Welcome C. Hope Clark to the ‘vert on this fine Fourth! Hope is author of Lowcountry Bribe, a Carolina Slade Mystery, by Bell Bridge Books. She is also founder of FundsforWriters.com, chosen by Writer’s Digest in its 101 Best Websites for Writers for twelve years. www.chopeclark.com / www.fundsforwriters.com
Happy Fourth of July. Fireworks and burgers on the grill; homemade ice cream and popsicles; red, white and blue bunting on porch railings. It’s a rather huge, joyous celebration, when we enjoy our bounty, friends, relatives, and where we live.
That last one, where we live. Sometimes we take it for granted. I write about location as much as I write about characters in Lowcountry Bribe, the first in The Carolina Slade Series. My characters love their home turfs, which in my books are all found in rural South Carolina. Not the romanticism of Charleston or the steamy beaches along Hilton Head, but the fields, marshes, lakes and backwoods of the state. Acres that folks would almost kill for, and in a few situations in my stories, they do.
What is it about where we live that makes us loyal? Since Scarlet clenched the dirt of Tara in Gone with the Wind, we’ve respected those who literally “stood their ground,” fighting for home soil. And none of us takes issue with the daring soldiers who service to protect our freedom. However, there are moments where we tend to wonder about the rest of us in the United States.
These days we tire listening to politicians squabble over healthcare, budgets, and taxes. As a 25-year veteran of federal service, a husband with 29 years, and parents with 25 years each, I enjoy being a patriot. We run the flag up the pole in the backyard facing the lake, for all in our cove to see. We never fail to vote. We celebrate Memorial Day, Veterans Day, and the Fourth. We know the dates for Pearl Harbor, D-Day, V-Day, and many, many more. One son majored in Southern History, minoring in English. While we try not to be fanatical about our country’s history, we are indeed proud of it. . . and sometimes ashamed at decisions and deeds that muddy our image.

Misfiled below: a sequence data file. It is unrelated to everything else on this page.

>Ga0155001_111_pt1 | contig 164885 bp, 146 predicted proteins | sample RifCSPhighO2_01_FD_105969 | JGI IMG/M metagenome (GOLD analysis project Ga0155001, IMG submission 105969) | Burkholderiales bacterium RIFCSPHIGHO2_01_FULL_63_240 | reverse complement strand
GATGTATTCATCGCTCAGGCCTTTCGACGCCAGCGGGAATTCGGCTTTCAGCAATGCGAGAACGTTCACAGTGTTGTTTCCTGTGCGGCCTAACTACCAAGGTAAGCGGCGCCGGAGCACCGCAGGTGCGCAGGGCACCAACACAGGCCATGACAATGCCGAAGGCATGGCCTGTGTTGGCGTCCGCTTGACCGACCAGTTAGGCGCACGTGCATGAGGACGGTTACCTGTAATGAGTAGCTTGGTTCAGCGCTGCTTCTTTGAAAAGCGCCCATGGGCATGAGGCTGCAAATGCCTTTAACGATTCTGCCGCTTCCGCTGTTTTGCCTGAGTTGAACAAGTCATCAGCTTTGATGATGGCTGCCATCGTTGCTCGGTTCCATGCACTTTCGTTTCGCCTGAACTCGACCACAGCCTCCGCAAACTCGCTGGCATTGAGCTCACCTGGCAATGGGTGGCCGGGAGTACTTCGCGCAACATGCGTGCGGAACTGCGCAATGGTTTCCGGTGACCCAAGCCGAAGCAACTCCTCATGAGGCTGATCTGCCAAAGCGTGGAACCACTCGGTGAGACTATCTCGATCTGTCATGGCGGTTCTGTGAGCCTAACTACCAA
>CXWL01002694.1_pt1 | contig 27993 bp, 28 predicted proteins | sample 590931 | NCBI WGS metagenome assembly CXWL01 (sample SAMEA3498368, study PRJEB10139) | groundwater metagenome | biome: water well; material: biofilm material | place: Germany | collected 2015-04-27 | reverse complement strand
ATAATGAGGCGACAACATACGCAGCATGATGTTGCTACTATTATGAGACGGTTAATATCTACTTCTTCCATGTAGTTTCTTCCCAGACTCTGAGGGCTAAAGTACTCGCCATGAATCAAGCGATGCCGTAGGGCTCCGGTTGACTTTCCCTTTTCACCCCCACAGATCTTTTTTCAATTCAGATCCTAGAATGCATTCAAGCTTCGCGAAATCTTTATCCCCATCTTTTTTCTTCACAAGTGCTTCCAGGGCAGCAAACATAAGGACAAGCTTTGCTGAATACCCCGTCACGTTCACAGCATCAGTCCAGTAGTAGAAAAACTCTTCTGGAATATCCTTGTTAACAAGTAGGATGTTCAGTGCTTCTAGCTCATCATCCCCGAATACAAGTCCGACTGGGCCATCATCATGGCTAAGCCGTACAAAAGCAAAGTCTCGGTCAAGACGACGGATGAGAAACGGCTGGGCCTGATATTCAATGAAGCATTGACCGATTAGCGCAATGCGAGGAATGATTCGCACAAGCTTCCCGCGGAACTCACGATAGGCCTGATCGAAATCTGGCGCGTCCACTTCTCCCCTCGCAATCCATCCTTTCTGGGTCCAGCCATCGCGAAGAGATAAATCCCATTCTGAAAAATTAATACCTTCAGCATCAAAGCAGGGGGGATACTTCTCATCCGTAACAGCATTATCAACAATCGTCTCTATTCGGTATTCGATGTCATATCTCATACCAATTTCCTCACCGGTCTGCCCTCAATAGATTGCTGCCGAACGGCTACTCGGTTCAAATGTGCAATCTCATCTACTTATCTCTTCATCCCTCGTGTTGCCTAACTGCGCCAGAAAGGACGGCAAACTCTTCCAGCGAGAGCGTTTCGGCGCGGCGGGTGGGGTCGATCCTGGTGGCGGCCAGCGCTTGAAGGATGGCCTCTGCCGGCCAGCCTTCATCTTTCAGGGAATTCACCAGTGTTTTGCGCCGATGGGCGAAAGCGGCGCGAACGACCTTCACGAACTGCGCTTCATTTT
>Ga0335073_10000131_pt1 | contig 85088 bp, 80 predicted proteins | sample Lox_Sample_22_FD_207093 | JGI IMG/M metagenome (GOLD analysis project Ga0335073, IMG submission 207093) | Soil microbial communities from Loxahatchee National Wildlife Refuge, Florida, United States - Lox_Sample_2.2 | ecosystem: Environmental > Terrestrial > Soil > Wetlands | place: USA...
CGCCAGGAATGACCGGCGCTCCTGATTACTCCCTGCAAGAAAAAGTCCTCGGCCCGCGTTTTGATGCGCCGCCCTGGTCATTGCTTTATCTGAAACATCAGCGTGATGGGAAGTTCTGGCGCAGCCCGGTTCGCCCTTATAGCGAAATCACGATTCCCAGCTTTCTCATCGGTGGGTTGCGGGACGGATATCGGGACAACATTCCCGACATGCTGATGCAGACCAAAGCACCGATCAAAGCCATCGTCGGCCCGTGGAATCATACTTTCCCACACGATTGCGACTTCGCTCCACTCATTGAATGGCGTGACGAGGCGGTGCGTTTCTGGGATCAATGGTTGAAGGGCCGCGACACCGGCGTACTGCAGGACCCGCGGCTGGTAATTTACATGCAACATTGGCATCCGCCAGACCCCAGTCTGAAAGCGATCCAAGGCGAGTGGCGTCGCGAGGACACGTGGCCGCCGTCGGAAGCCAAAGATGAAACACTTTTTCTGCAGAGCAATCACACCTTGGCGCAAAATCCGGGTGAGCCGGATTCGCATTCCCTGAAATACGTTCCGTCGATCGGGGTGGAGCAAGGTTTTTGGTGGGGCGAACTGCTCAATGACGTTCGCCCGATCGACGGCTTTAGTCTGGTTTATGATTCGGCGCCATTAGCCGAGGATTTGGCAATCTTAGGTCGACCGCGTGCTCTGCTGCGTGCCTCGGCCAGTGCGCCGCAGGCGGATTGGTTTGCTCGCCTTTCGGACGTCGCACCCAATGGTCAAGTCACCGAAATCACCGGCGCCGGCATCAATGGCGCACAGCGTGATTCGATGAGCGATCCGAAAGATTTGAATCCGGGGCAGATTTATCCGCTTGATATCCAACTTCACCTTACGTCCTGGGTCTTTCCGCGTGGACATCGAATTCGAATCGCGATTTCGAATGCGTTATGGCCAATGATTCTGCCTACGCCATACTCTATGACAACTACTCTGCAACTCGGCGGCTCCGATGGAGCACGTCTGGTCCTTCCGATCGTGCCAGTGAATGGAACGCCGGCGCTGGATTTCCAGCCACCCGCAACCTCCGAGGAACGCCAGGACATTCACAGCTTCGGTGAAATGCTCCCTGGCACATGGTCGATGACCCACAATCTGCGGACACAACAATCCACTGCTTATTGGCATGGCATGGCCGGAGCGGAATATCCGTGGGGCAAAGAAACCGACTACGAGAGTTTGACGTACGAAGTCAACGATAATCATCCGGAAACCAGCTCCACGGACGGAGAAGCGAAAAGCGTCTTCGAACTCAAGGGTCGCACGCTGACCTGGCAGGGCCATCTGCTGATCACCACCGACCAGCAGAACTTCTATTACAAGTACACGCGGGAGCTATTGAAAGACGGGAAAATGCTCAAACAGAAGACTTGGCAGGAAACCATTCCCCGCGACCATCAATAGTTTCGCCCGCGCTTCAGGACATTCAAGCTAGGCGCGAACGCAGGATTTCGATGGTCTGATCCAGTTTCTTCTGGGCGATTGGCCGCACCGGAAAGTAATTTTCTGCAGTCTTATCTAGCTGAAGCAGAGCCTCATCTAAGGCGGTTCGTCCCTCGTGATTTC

But that’s who we are. Like any family, we have good days and bad, rocky moments and great, successes and failures. But when holidays come around, we try to set our differences aside and admire who we are and where we came from. Isn’t that what makes for the best books? Our flaws?
My protagonist, Carolina Slade, is proud of being a federal employee. She’s proud of serving the rural folk of South Carolina, but when one of the hard-working customers she serves offers her a bribe, she’s faced with a dilemma. Certain that following the rules are her only option, she reports it to the proper federal authorities, only for the government to turn on her. She does the right thing, for the right reasons, and pays a heavy price in terms of her health, safety, home, career, and even her children. It’s a mystery, set in what most people deem laid-back Americana, but readers soon learn that even homespun country has its devils. But Slade is still devoted to her rural South.
Today, as we celebrate the Fourth of July, we can also celebrate each other. Individually we are human, but collectively we are great. Despite our foibles and stupidity, we are who we are, and we live on soil we love.
So many famous quotes touch upon making mistakes to find greatness and success. Sometimes it takes looking back to see how far we’ve come. That’s what today is. Not remembering all the mistakes, but admiring who we’ve become because of them. And as writers and voracious readers, we ought to know that theme well.
I’ll be sending a copy of Lowcountry Bribe to one reader who comments here today, name to be drawn randomly.
Happy Fourth of July! Eat a hotdog for me! With lots of mustard.